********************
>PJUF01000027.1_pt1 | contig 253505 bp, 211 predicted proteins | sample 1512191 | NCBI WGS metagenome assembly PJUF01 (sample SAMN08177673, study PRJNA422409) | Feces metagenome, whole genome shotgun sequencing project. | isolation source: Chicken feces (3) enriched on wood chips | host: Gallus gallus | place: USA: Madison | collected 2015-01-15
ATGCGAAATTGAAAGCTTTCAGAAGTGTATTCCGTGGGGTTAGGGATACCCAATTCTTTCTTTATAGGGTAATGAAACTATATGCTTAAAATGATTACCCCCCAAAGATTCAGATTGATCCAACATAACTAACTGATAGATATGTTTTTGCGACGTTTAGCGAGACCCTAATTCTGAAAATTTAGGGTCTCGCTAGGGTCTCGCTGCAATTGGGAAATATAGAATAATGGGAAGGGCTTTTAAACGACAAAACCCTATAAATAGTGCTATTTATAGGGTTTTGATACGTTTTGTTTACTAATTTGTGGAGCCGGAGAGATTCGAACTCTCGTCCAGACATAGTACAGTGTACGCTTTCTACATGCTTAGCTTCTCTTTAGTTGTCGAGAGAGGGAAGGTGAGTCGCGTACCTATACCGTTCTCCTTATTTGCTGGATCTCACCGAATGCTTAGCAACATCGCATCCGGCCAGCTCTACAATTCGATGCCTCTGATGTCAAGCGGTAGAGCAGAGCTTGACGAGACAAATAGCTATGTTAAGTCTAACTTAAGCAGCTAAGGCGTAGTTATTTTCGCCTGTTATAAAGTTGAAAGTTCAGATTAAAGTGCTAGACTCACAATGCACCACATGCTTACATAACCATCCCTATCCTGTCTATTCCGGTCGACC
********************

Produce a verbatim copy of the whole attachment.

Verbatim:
>PJUF01000027.1_pt1 | contig 253505 bp, 211 predicted proteins | sample 1512191 | NCBI WGS metagenome assembly PJUF01 (sample SAMN08177673, study PRJNA422409) | Feces metagenome, whole genome shotgun sequencing project. | isolation source: Chicken feces (3) enriched on wood chips | host: Gallus gallus | place: USA: Madison | collected 2015-01-15
ATGCGAAATTGAAAGCTTTCAGAAGTGTATTCCGTGGGGTTAGGGATACCCAATTCTTTCTTTATAGGGTAATGAAACTATATGCTTAAAATGATTACCCCCCAAAGATTCAGATTGATCCAACATAACTAACTGATAGATATGTTTTTGCGACGTTTAGCGAGACCCTAATTCTGAAAATTTAGGGTCTCGCTAGGGTCTCGCTGCAATTGGGAAATATAGAATAATGGGAAGGGCTTTTAAACGACAAAACCCTATAAATAGTGCTATTTATAGGGTTTTGATACGTTTTGTTTACTAATTTGTGGAGCCGGAGAGATTCGAACTCTCGTCCAGACATAGTACAGTGTACGCTTTCTACATGCTTAGCTTCTCTTTAGTTGTCGAGAGAGGGAAGGTGAGTCGCGTACCTATACCGTTCTCCTTATTTGCTGGATCTCACCGAATGCTTAGCAACATCGCATCCGGCCAGCTCTACAATTCGATGCCTCTGATGTCAAGCGGTAGAGCAGAGCTTGACGAGACAAATAGCTATGTTAAGTCTAACTTAAGCAGCTAAGGCGTAGTTATTTTCGCCTGTTATAAAGTTGAAAGTTCAGATTAAAGTGCTAGACTCACAATGCACCACATGCTTACATAACCATCCCTATCCTGTCTATTCCGGTCGACC